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I am not questioning your integrity (I've been a long time admirer of you on HN, and always found you to be fair and intelligent), however, I don't believe those statistics are correct. Can you point me towards your sources?

You still have not responded to my question about balloons. Do you feel they should receive a similar ban? By your logic it seems like they should. They seem to be, at the very least, somewhat dangerous for children (and certainly more dangerous than they appear).

I would never want to earn a living at the expense of children's lives. We are not bad people. But I honestly do not believe that Buckyballs are as dangerous as they are being made out to be. In addition, I see no reason why a product such as Buckyballs should be uniformly banned when there are millions of responsible adults who enjoy them safely and appropriately. There are no children in my household, and if a child is going to come visit, I make sure there is nothing around that could possibly harm them. I would put alway bottles of liquor, cover power outlets, make sure there are no lighters on the coffee table, and ensure that no buckyballs are within reach. I believe that responsible adults, with appropriate warnings and instructions, should be able to enjoy adult-only products within their home. If I had a toddler running around I would absolutely not have buckyballs in my home.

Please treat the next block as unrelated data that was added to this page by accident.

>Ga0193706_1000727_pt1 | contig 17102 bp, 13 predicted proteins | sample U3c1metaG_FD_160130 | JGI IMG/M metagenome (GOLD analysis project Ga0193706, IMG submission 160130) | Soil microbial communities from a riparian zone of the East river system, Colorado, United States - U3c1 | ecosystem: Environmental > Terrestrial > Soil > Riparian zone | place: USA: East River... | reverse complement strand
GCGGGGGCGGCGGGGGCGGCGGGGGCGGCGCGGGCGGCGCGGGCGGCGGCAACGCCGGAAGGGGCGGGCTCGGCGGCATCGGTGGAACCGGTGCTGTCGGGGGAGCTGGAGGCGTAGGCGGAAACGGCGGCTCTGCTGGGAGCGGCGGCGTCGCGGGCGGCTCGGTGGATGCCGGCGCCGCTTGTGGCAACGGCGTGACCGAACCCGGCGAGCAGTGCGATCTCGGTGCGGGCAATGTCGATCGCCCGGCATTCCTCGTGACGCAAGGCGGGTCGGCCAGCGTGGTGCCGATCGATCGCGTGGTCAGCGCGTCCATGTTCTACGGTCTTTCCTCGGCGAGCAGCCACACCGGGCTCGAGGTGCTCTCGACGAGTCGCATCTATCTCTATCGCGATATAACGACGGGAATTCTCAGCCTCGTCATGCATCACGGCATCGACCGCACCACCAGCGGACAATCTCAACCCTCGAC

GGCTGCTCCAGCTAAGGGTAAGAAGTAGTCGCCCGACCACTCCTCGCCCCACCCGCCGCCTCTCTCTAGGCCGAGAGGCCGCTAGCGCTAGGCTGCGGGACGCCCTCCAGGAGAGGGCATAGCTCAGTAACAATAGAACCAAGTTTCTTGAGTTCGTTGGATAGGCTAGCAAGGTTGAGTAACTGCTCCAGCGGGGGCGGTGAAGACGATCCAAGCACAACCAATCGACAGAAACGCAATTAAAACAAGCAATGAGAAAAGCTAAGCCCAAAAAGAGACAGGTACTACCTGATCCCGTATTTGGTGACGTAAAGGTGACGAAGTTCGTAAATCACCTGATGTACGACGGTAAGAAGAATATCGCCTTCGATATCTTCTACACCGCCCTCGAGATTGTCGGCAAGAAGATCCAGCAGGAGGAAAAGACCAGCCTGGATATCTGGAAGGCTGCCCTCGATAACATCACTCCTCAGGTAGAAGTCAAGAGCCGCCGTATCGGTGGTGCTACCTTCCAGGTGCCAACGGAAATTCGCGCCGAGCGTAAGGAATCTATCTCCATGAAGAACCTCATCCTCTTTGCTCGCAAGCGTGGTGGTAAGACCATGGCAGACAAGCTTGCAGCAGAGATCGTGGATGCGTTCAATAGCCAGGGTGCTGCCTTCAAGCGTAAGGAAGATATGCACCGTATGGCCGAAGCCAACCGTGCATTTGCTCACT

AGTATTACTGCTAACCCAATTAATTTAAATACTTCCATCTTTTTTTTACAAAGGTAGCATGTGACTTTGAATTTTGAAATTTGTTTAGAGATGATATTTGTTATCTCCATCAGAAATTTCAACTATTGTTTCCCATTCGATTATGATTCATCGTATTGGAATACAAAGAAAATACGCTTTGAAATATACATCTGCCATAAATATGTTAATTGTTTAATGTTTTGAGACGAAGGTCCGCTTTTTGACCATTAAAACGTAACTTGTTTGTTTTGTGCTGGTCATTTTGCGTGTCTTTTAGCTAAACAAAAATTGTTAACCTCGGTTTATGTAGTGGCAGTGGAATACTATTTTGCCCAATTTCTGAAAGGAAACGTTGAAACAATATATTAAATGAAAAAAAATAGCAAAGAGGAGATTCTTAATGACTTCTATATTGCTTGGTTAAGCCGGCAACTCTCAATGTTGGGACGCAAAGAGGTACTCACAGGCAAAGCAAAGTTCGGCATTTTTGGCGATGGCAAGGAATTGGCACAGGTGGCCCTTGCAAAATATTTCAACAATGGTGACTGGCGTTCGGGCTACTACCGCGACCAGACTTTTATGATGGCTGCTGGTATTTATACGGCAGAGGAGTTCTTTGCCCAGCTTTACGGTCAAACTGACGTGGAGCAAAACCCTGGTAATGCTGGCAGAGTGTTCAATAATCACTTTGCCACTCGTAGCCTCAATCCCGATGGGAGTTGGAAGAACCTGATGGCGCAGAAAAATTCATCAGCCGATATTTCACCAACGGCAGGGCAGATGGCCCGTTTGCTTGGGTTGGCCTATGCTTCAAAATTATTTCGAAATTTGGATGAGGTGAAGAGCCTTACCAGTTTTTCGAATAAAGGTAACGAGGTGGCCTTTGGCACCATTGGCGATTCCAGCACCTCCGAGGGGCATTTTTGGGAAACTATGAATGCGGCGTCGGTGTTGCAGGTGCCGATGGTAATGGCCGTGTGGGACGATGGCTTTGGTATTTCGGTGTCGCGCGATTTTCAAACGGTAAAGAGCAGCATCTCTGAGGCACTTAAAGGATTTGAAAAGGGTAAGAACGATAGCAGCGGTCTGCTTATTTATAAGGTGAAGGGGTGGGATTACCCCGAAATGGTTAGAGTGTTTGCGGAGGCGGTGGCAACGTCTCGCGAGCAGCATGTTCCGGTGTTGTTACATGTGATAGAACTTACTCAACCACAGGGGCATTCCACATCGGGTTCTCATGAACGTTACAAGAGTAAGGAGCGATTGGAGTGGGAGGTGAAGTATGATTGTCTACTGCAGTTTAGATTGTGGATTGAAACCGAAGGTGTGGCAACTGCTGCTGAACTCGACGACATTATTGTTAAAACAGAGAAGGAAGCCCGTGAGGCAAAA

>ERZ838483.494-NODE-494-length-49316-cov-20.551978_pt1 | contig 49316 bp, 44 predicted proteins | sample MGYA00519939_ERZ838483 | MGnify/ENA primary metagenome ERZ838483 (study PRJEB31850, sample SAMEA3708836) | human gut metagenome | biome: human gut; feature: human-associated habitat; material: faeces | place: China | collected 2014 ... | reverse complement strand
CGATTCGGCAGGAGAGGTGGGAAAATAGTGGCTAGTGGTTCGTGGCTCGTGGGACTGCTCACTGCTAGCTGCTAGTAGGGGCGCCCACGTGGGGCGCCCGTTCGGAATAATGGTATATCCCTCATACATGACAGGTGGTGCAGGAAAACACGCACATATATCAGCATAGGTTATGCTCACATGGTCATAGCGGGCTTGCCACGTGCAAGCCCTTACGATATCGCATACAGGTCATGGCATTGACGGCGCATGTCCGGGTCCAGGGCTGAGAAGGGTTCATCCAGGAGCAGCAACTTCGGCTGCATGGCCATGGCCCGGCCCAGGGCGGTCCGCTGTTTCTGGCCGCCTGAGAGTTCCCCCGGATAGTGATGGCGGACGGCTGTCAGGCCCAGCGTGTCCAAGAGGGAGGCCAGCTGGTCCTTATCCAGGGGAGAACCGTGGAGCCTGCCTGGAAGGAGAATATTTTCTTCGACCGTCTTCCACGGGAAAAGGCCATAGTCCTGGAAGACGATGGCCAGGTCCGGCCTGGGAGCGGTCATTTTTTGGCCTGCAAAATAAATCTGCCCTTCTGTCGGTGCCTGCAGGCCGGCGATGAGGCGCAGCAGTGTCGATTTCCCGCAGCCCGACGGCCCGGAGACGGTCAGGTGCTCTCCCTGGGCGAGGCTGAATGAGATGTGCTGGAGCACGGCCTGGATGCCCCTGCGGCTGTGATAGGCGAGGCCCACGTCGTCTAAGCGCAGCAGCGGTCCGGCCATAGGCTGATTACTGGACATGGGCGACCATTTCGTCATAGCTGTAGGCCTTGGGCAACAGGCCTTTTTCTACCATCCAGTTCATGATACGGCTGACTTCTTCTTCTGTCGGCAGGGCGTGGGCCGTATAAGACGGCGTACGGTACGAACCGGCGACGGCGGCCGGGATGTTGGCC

There is no substitute for proper and attentive parenting. All the bans in the world are not going to save a child who is left to roam around swallowing anything they come across.




http://www.regulations.gov/#!documentDetail;D=CPSC-2012-0050...

No, I don't think we should ban balloons.

I think you're wrong about how dangerous super-strong toy magnets are, but I don't see anyone involved in Buckyballs as trying to "earn a living at the expense of children's lives". We can definitely disagree about this without moralizing.

I think the CPSC is making a sound policy decision here --- and, more importantly to me, is being more carefully empirical than Buckyball's Internet advocates are being.




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